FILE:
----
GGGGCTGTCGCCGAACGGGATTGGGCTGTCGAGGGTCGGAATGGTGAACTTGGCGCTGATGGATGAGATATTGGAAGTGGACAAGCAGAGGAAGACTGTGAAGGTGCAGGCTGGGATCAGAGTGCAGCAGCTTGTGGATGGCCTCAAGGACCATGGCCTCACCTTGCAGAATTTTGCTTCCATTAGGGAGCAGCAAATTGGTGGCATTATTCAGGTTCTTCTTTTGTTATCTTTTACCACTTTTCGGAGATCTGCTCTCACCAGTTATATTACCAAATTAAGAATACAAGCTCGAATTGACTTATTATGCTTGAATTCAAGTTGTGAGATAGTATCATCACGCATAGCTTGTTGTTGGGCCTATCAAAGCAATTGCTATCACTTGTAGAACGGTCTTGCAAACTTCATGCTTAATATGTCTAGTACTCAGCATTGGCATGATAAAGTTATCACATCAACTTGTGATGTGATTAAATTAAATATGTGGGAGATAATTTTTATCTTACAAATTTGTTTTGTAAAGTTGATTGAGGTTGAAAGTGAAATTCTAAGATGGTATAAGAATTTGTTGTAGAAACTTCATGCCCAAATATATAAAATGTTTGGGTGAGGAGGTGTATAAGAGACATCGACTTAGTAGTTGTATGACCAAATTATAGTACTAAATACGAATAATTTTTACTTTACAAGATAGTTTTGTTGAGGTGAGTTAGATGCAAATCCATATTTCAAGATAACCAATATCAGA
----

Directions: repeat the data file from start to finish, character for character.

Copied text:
GGGGCTGTCGCCGAACGGGATTGGGCTGTCGAGGGTCGGAATGGTGAACTTGGCGCTGATGGATGAGATATTGGAAGTGGACAAGCAGAGGAAGACTGTGAAGGTGCAGGCTGGGATCAGAGTGCAGCAGCTTGTGGATGGCCTCAAGGACCATGGCCTCACCTTGCAGAATTTTGCTTCCATTAGGGAGCAGCAAATTGGTGGCATTATTCAGGTTCTTCTTTTGTTATCTTTTACCACTTTTCGGAGATCTGCTCTCACCAGTTATATTACCAAATTAAGAATACAAGCTCGAATTGACTTATTATGCTTGAATTCAAGTTGTGAGATAGTATCATCACGCATAGCTTGTTGTTGGGCCTATCAAAGCAATTGCTATCACTTGTAGAACGGTCTTGCAAACTTCATGCTTAATATGTCTAGTACTCAGCATTGGCATGATAAAGTTATCACATCAACTTGTGATGTGATTAAATTAAATATGTGGGAGATAATTTTTATCTTACAAATTTGTTTTGTAAAGTTGATTGAGGTTGAAAGTGAAATTCTAAGATGGTATAAGAATTTGTTGTAGAAACTTCATGCCCAAATATATAAAATGTTTGGGTGAGGAGGTGTATAAGAGACATCGACTTAGTAGTTGTATGACCAAATTATAGTACTAAATACGAATAATTTTTACTTTACAAGATAGTTTTGTTGAGGTGAGTTAGATGCAAATCCATATTTCAAGATAACCAATATCAGA